Emerging from her cocoon without a mouth,
the luna moth climbs onto a stem to unfurl
and dry her wings. She’ll find a mate tonight.

There will be no kiss. There will be no taste.
There will be no speech or song. After midnight
the still, silent couple will join like drops of rain.

She’ll go her way, and he’ll go his, and there
will be no need. Nothing sharp or savory, nothing
bland or sweet. She’ll lay two hundred eggs.

Then a final rest on a barn door’s hinge, staring
at the lightbulb’s perfect yolk. And nothing
like hunger, though a hunger’s what we feel.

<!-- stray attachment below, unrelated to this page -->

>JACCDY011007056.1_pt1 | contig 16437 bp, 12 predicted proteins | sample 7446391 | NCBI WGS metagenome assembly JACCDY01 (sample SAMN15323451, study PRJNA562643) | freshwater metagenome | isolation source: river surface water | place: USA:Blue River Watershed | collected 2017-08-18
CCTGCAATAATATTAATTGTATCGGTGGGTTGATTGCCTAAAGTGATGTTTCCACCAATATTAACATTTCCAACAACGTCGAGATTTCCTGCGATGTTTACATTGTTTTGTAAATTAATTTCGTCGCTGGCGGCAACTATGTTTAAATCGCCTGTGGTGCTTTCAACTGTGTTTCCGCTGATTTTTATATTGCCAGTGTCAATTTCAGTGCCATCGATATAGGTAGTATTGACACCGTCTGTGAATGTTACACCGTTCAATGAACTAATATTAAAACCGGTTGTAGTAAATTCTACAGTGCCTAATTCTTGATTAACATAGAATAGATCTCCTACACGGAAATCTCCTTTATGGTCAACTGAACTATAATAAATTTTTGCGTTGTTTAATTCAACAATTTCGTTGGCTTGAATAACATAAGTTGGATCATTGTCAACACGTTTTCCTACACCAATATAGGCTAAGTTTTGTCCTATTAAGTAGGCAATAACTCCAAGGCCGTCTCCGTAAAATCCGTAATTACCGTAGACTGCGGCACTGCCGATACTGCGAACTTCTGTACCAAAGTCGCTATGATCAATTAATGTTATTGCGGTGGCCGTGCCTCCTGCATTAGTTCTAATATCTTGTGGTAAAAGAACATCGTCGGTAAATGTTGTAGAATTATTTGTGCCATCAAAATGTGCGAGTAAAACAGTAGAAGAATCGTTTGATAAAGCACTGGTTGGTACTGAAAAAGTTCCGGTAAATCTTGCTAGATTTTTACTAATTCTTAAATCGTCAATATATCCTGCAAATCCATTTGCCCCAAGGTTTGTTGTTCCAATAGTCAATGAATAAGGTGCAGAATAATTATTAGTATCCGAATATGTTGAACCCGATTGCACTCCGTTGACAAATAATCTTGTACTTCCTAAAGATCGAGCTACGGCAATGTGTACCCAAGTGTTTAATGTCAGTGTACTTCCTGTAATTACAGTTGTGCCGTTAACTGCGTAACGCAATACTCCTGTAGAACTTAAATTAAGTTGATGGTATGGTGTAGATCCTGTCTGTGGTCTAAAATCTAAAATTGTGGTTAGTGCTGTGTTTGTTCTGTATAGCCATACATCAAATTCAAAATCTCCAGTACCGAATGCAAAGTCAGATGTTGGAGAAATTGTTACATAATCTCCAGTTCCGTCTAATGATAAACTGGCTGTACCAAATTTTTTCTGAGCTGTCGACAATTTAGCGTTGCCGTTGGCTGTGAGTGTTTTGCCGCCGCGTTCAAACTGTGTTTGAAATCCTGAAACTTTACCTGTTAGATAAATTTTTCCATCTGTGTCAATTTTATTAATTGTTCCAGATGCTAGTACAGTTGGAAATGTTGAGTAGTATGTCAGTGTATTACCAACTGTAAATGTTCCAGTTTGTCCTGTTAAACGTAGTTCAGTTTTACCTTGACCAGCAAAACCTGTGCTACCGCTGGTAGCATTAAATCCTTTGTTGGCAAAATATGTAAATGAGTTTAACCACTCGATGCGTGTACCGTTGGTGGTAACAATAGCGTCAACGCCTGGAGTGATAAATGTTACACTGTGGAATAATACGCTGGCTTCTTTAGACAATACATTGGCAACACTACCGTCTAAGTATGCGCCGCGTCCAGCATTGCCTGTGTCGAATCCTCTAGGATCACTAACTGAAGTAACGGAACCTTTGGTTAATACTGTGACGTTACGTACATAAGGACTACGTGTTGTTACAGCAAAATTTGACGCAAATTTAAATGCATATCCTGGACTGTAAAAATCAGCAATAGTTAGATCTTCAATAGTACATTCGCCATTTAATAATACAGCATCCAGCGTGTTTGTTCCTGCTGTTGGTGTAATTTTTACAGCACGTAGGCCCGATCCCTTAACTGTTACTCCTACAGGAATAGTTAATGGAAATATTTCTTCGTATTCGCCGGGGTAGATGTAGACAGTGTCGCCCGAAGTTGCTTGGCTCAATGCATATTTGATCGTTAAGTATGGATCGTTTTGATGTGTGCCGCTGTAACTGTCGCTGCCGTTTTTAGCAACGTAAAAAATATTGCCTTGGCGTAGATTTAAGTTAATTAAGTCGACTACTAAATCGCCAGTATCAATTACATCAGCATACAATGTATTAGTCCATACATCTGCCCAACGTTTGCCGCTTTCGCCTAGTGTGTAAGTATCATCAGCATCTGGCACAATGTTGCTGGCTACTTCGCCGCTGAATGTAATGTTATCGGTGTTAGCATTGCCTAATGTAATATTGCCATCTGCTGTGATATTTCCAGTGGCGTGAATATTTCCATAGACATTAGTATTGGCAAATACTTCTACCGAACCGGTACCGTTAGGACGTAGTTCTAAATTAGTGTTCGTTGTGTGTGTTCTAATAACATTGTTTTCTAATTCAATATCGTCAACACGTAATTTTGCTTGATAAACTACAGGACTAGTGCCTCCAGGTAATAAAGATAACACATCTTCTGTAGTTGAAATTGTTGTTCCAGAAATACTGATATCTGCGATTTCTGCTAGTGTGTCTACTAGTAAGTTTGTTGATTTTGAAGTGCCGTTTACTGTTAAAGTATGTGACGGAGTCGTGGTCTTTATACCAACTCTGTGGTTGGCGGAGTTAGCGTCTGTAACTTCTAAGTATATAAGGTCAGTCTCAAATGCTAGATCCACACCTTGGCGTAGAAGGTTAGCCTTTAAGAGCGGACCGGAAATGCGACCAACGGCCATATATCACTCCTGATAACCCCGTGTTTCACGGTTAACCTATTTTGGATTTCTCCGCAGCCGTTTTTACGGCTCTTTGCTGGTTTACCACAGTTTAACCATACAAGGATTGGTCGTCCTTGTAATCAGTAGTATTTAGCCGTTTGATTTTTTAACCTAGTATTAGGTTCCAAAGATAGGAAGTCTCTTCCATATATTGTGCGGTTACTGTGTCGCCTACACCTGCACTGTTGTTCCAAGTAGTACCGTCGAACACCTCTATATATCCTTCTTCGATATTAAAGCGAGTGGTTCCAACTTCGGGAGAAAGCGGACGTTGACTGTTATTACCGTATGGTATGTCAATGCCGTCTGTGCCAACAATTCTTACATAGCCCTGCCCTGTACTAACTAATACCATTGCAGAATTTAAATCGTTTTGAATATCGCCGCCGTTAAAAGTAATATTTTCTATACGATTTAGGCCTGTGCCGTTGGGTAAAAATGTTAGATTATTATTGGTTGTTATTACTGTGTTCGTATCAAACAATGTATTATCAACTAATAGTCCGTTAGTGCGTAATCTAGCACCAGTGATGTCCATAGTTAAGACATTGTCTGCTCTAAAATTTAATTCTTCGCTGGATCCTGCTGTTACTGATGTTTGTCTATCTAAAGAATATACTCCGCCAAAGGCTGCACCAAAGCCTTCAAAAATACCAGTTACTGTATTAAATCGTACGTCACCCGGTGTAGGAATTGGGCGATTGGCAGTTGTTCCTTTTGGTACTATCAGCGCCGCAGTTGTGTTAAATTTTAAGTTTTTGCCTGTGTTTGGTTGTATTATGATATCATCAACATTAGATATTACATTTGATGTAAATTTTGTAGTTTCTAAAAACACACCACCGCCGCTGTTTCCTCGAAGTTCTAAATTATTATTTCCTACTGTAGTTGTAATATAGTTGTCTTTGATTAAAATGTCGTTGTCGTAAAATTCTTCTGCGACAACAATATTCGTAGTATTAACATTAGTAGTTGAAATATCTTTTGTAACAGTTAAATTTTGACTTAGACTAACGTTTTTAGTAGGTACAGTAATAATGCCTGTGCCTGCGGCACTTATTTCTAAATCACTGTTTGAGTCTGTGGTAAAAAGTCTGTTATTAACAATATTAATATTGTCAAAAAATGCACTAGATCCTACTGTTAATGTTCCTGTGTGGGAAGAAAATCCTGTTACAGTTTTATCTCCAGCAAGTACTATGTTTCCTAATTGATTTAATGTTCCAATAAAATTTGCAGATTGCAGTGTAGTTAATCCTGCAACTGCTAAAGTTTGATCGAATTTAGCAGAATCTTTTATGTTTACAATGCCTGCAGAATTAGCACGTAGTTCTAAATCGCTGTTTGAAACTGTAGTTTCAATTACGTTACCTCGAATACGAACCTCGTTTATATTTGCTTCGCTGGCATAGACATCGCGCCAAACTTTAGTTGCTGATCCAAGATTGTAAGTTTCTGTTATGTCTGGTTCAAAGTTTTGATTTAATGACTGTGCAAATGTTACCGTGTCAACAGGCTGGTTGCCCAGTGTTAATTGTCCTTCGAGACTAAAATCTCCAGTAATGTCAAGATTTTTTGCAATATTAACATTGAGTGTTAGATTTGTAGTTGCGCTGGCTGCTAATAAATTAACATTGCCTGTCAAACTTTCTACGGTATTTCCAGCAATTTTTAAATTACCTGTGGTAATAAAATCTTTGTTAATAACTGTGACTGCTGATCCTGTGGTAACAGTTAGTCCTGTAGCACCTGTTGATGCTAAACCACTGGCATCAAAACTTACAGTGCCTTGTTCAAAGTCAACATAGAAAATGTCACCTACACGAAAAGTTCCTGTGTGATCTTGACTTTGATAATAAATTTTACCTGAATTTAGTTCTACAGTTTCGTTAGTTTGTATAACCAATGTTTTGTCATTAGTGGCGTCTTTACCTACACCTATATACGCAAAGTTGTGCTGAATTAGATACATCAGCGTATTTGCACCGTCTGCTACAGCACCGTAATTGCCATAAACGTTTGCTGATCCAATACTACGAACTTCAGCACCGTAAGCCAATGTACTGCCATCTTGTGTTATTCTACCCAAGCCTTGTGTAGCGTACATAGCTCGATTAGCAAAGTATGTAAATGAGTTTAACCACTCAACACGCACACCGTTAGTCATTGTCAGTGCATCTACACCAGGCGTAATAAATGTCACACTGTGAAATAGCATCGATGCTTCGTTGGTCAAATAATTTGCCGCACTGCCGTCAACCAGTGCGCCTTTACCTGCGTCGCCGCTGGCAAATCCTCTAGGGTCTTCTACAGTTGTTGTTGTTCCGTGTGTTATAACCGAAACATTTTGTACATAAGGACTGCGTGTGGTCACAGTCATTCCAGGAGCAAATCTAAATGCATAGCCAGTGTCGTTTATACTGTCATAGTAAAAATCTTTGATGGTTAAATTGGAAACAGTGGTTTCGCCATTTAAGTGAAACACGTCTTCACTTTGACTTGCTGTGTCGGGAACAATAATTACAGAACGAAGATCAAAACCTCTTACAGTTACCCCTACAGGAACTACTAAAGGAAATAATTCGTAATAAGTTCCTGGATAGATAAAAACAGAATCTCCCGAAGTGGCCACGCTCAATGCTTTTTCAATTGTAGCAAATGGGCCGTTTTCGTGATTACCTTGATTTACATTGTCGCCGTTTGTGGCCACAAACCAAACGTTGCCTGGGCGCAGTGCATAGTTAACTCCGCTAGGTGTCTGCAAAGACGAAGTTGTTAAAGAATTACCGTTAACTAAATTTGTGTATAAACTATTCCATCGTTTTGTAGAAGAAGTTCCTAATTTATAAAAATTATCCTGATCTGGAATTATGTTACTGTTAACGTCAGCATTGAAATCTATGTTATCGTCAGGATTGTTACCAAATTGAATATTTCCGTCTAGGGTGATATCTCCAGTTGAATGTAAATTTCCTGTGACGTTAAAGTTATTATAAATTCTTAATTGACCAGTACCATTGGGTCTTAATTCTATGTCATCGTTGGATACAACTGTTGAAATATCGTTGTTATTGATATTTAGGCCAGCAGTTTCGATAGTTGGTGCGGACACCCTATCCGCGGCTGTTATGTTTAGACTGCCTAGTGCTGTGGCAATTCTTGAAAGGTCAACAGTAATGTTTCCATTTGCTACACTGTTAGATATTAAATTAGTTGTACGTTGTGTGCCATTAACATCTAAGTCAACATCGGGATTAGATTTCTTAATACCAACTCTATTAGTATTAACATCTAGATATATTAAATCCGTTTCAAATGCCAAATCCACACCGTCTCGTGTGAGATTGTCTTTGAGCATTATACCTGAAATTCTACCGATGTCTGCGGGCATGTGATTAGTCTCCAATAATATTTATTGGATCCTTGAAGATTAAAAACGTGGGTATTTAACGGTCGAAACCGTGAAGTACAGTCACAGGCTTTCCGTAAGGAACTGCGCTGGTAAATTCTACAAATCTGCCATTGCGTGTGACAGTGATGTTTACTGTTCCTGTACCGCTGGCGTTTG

Dan Albergotti is the author of The Boatloads, Millennial Teeth, and Of Air and Earth. His poems have appeared in 32 Poems, The Cincinnati Review, Crazyhorse, Five Points, The Southern Review, The Best American Poetry, and The Pushcart Prize, as well as other journals and anthologies. He was the Amy Clampitt House Fellow in the fall of 2020 and is a professor of English at Coastal Carolina University.

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